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Publication numberUS1716616 A
Publication typeGrant
Publication dateJun 11, 1929
Filing dateJul 22, 1927
Priority dateJul 22, 1927
Publication numberUS 1716616 A, US 1716616A, US-A-1716616, US1716616 A, US1716616A
InventorsPhilip Brasher
Original AssigneePhilip Brasher
Export CitationBiBTeX, EndNote, RefMan
External Links: USPTO, USPTO Assignment, Espacenet
Apparatus for use in connection with water waves
US 1716616 A
Abstract  available in
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Claims  available in
Description  (OCR text may contain errors)

June 11, 1929. P, BRASHER 1,716,616

APPARATUS FOR USE IN CONNECTION WITH WATER WAVES Filed July 22, 1927 2 TOR ATTORNEYS Patented June 11, 1929.

UNITED SATES PHILIP BRASHER, CF PRINCETON, NEW JERSEY APPARATUS FOR USE IN CONNECTION WITH WATER WAVES.

Application filed July 22,

My invention relates to a method of and apparatus for use in connection with water waves, and while adapted for the protection of objects, such as beaches, bulkheads, piers, lighthouses and the like, from the action of the waves of the ocean or other bodies of Water, is more particularly adapted for creating a relatively quiescent area at any location desired with respect to a bodyof water.

My improved method and apparatus pro vide a simple and efi'ective means for causing the collapse of water waves of any height, such as found at sea, for example, the area in which the waves are collapsed being limited only by the size of the apparatus employed. For example, it is possible as well as practicable to cause the collapse of ocean Waves for a dstance of a half mile, thereby to produce a quiescent area roughly triangular in shape and having a base half a mile longand an altitude of substantially the same length.

My improved method and apparatus are particularly Well adapted for use in flightsover the ocean or other large bodies of water, inasmuch as the apparatus may be placed in any desired location with respect to the body of water to be crossed, does not have to be anchored or moored, and by providing the comparatively calm or quiescent area of water as above mentioned, enables a machine making the flight to land with safety on the water for the purpose of refueling or making repairs or for any other reason.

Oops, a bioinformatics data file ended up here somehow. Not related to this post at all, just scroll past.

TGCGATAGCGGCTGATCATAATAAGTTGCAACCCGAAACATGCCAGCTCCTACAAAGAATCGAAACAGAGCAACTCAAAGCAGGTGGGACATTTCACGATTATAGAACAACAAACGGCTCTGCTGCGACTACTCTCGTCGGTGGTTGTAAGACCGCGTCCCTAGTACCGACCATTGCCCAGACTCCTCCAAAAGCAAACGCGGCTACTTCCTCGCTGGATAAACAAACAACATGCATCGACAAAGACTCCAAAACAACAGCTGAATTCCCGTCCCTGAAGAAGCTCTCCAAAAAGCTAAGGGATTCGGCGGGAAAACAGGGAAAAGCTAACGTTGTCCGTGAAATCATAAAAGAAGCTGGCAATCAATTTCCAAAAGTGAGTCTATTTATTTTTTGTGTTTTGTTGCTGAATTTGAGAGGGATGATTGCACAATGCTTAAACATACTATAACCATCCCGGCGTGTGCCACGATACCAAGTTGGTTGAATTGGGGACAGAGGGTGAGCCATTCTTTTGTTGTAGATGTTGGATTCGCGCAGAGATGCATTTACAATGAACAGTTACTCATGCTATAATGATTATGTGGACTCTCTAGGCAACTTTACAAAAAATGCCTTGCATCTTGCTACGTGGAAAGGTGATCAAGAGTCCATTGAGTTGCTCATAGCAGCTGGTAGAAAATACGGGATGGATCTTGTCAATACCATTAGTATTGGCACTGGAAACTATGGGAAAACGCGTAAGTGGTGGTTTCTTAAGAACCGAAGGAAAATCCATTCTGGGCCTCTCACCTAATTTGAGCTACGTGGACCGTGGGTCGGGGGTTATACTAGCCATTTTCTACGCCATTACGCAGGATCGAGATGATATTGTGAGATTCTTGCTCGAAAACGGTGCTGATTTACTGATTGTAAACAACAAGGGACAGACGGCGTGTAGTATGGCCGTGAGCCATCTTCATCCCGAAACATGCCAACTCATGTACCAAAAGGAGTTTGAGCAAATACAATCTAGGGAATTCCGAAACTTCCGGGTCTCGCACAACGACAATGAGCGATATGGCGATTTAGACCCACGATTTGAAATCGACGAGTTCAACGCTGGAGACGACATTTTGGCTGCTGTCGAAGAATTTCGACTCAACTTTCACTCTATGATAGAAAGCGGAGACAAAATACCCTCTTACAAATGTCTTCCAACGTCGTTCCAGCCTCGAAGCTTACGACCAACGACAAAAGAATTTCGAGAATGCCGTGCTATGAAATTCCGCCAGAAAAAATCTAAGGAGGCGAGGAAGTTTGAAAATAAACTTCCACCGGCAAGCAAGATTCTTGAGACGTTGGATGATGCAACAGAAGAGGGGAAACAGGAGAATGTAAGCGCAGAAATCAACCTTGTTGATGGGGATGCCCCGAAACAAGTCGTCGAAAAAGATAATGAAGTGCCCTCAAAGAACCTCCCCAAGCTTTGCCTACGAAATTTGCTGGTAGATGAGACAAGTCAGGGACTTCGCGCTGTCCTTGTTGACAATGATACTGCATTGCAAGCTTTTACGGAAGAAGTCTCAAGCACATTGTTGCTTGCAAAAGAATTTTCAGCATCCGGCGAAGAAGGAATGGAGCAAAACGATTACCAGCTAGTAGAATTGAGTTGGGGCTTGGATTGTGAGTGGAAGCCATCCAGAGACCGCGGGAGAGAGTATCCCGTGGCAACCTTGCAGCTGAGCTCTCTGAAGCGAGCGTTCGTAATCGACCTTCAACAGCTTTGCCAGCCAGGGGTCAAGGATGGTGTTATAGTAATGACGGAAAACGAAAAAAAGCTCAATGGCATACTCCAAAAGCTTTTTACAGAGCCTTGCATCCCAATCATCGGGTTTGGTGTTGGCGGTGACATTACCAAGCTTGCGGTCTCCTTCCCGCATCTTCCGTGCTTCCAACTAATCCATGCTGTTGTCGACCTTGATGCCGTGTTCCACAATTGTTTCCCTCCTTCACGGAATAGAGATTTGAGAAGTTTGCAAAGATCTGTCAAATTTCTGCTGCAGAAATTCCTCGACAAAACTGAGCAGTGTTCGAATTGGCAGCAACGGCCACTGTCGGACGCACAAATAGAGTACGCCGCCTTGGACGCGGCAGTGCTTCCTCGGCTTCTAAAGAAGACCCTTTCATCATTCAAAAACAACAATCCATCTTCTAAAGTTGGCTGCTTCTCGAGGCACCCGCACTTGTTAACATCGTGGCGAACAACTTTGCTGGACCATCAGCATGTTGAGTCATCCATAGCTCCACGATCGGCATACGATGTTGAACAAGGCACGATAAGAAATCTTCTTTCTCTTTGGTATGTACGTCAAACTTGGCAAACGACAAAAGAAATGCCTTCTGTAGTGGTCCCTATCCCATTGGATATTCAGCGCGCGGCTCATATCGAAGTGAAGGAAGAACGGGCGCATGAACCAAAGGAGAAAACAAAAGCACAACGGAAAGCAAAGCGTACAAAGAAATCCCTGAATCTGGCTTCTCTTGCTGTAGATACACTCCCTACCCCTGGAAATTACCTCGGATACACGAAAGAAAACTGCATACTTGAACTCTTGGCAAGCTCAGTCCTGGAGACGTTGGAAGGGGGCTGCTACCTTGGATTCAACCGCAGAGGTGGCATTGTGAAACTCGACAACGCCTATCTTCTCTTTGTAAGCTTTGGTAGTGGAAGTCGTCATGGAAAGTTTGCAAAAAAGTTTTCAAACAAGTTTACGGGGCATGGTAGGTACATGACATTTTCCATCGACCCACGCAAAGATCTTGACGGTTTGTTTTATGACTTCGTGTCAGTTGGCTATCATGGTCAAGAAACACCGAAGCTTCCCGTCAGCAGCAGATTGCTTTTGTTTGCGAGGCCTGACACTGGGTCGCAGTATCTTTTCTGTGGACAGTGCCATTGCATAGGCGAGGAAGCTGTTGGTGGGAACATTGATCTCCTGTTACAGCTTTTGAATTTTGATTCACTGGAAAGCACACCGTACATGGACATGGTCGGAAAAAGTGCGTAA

Asywill be pointed out hereinafter, my apparatus is so designed that the same will lie across the windand the calm area produced by the collapse of the water waves will be to leeward, thereby especially adaptingthe apparatus for use in air flights wherein it is desirable under present conditions for the machine to land headed into the wind.

In my prior Patent No. 843,926, dated February 12, 1907, I provided apparatus for protecting beaches, for example, from wave action and in that patent provided a series of pipes or conduits secured to the sea bottom, proper rigid connections being made therefrom to a source of compressed air 10- 1927. Serial No. 207,591.

cated on land, the bubbles formed by the release of air under pressure pumped into the conduits rising to the surface of the water to cause the collapse of the waves. The present apparatus differs from that type in that the same may be located, as above noted, 111 any location with respect to a body of water by reason of the fact that the same does not rest on nor is secured to the sea bot. tom, nor is it necessary to moor or anchor the same. I

In brief, the apparatus of the present invention comprises a series of pipes or conduits or receivers attached to each other and suspended, submerged to any desired depth, from a float such as a buoy, air or other elas tic fluid under pressure being supplied to these conduits from a suitable floating structure hereinafter referred to as a ship, through air lines which are preferably composed of flexible metallic hose to permit of relative movement between the conduits and the ship. Means may be provided for con trolling the supply of air or other elastic fluid to each section of conduit independently of all the other sections so that the discharge of air from the conduits is selectively controlled and regulated. The floating structure or ship will be provided with motive power to enable the same to be moved from place to place and also to enable the same to be held more or less stationary in any desired location, thereby to eliminate the necessity of anchoring, which is not feasible where the water is of great depth.